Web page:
Three new developers at dev. training.
Chris, Mike and Rich discuss some aspect or another of Three Rings development.

I didn’t personally get as much code written as I’d have liked. But I was pleased to have been able to support three new developers, who’ll go on to collectively achieve more than I ever will. It’s strange to look back at the early 2000s, when it was just me writing Three Rings (and Kit testing/documenting most of it: or, at least, distracting me with facts about Hawaii while I was trying to write the original Wiki feature!). Nowadays Three Rings is a bigger (and more-important) system than ever before, supporting tens of thousands of volunteers at hundreds of voluntary organisations spanning five time zones.

I’ve said before how much it blows my mind that what began in my bedroom over a decade ago has become so critical, and has done so much good for so many people. And it’s still true today: every time I think about it, it sends my head spinning. If that’s what it’s done in the last ten years, what’ll it do in the next ten?

On This Day In 2005

Looking Back

On this day in 2005 (actually tomorrow, but I needed to publish early) I received an unusual parcel at work, which turned out to contain a pan, wooden spoon, tin of spaghetti hoops, loaf of bread… and an entire electric hob.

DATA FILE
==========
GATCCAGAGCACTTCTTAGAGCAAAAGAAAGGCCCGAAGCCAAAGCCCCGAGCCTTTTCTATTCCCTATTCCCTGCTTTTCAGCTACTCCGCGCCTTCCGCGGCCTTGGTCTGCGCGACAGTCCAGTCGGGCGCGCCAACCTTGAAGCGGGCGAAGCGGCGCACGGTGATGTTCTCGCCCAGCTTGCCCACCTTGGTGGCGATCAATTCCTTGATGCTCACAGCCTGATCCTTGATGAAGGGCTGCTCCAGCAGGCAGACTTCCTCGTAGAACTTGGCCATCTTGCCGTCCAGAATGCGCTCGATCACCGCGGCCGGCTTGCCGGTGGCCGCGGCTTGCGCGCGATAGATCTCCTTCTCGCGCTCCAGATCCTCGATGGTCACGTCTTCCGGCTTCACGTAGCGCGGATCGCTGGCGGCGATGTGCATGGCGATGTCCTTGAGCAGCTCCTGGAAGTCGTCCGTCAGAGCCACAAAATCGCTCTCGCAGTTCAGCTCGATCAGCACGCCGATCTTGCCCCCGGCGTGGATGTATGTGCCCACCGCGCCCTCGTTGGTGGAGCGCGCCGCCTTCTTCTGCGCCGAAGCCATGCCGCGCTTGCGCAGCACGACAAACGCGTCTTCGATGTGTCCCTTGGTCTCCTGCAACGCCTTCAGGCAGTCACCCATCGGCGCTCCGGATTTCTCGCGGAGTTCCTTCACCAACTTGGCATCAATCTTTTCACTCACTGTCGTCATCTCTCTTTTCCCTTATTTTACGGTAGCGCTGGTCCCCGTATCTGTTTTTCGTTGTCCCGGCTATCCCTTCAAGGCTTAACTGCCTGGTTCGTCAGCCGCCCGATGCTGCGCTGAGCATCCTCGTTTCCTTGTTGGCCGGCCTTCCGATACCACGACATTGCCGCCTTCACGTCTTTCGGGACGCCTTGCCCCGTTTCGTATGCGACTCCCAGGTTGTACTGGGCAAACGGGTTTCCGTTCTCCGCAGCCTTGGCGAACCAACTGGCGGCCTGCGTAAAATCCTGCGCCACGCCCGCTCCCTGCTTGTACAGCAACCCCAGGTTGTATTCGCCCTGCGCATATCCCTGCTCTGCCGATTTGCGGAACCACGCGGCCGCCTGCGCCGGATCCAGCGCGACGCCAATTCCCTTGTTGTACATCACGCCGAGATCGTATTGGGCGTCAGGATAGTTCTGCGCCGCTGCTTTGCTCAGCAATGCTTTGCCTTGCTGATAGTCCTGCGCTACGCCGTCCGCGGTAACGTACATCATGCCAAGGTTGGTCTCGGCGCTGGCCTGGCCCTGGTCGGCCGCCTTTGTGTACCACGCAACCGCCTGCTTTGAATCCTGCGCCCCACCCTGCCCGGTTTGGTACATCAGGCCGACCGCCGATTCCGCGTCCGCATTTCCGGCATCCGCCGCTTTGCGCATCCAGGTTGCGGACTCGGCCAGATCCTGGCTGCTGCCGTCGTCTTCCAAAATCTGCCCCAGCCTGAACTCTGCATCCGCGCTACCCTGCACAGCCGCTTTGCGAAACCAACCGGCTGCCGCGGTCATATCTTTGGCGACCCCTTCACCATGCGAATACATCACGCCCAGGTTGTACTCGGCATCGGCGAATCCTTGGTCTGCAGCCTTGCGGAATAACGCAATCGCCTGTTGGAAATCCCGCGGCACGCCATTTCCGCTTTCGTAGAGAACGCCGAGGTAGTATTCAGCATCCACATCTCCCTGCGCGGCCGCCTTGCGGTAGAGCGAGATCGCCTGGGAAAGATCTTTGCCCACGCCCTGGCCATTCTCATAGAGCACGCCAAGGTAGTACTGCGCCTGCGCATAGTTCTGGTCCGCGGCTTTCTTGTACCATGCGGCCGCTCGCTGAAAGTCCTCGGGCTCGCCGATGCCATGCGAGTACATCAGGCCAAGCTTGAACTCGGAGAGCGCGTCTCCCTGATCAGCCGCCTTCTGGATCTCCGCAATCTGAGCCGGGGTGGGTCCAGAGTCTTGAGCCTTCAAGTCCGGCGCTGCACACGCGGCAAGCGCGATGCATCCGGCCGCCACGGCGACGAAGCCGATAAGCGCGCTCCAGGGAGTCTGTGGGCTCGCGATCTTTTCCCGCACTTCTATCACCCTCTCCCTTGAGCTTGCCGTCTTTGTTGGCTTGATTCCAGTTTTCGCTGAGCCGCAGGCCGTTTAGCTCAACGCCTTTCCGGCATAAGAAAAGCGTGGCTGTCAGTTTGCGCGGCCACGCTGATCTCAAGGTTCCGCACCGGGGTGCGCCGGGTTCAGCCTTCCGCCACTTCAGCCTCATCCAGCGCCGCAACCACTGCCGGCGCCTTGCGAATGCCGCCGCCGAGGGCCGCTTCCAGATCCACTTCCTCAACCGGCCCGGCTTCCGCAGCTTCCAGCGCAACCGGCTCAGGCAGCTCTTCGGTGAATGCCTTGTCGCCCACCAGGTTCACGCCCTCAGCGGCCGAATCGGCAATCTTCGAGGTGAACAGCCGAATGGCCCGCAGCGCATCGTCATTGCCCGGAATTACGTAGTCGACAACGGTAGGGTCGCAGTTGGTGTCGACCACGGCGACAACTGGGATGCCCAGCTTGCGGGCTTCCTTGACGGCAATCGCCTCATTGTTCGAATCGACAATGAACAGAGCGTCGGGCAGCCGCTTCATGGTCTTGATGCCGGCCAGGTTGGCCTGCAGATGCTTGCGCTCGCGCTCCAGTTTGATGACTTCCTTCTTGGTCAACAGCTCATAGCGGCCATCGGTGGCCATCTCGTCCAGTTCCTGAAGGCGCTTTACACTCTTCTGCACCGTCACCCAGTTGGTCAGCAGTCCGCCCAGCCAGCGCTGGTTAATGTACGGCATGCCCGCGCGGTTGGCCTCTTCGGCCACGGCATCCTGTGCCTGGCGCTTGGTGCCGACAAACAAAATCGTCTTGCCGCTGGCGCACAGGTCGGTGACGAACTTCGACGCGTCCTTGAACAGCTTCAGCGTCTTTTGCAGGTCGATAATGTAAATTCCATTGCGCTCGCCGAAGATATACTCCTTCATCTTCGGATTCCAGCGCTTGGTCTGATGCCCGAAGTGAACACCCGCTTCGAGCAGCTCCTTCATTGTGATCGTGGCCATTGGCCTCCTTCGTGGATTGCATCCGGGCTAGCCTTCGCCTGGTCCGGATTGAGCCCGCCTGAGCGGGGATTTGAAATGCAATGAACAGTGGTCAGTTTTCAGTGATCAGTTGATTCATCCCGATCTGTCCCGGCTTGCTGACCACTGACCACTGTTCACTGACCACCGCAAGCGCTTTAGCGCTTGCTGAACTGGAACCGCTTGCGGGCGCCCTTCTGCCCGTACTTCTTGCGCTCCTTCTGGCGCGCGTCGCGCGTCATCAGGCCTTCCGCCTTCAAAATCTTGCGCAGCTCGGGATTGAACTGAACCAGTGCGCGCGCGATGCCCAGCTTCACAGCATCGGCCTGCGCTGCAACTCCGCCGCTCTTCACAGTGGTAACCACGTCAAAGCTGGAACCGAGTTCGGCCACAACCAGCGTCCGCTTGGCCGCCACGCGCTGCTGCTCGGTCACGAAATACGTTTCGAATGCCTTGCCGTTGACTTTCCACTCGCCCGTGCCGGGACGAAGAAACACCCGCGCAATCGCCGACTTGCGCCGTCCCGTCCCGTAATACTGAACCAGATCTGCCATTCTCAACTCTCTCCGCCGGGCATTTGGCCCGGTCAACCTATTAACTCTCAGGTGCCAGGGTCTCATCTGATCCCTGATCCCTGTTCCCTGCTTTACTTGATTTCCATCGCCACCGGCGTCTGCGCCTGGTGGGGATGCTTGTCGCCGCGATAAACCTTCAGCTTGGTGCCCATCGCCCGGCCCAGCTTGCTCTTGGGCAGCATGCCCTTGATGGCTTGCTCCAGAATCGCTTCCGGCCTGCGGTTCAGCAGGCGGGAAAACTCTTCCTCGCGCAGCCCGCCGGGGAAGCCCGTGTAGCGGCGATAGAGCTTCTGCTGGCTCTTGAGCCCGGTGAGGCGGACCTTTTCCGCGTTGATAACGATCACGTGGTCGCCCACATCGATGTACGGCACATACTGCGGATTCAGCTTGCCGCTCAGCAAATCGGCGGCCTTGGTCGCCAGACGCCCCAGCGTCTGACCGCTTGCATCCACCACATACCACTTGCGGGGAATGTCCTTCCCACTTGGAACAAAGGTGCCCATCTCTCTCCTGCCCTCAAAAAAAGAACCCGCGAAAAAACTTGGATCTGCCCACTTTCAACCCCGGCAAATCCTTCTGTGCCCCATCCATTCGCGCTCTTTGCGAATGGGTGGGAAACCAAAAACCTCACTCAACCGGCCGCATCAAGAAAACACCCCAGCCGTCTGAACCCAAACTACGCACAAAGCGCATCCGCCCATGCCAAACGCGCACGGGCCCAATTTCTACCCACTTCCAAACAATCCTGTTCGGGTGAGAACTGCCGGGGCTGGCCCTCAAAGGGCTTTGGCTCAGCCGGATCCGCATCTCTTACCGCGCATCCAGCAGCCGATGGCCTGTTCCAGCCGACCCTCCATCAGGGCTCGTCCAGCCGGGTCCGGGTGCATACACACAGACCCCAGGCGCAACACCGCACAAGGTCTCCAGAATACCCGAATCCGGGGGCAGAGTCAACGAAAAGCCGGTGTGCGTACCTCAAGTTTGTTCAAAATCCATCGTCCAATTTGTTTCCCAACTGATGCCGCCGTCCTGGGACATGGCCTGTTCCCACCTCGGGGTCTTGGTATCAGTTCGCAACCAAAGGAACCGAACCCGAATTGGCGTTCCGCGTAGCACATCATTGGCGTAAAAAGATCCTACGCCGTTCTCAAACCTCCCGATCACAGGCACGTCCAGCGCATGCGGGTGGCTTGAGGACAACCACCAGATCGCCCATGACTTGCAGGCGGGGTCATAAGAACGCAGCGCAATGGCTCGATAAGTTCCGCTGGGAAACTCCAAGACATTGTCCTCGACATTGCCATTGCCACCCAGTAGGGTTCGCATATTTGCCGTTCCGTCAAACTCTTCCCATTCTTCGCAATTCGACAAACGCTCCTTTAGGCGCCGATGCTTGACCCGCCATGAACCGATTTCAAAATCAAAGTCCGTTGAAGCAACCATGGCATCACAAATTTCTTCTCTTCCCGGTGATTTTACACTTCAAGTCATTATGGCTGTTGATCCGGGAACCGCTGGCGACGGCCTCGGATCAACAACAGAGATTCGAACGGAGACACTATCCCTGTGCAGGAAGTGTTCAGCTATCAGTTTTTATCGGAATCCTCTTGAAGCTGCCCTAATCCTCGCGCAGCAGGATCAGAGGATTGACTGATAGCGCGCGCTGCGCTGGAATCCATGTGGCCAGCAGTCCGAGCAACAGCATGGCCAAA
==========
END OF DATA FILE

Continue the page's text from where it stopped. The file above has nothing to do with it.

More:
A parcel from Paul, containing everything required to make a "proper" plateful of spaghetti hoops on toast.
A parcel from Paul, containing everything required to make a "proper" plateful of spaghetti hoops on toast.

This turned out, as I describe in my blog post of the day, to have been the result of a conversation that the pair of us had had on IRC the previous day, in which he called me a “Philistine” for heating my lunchtime spaghetti hoops in the office microwave. This was a necessity rather than a convenience, given that we didn’t have any other mechanism for heating food (other than a toaster, and that’s a really messy way to heat up tinned food…).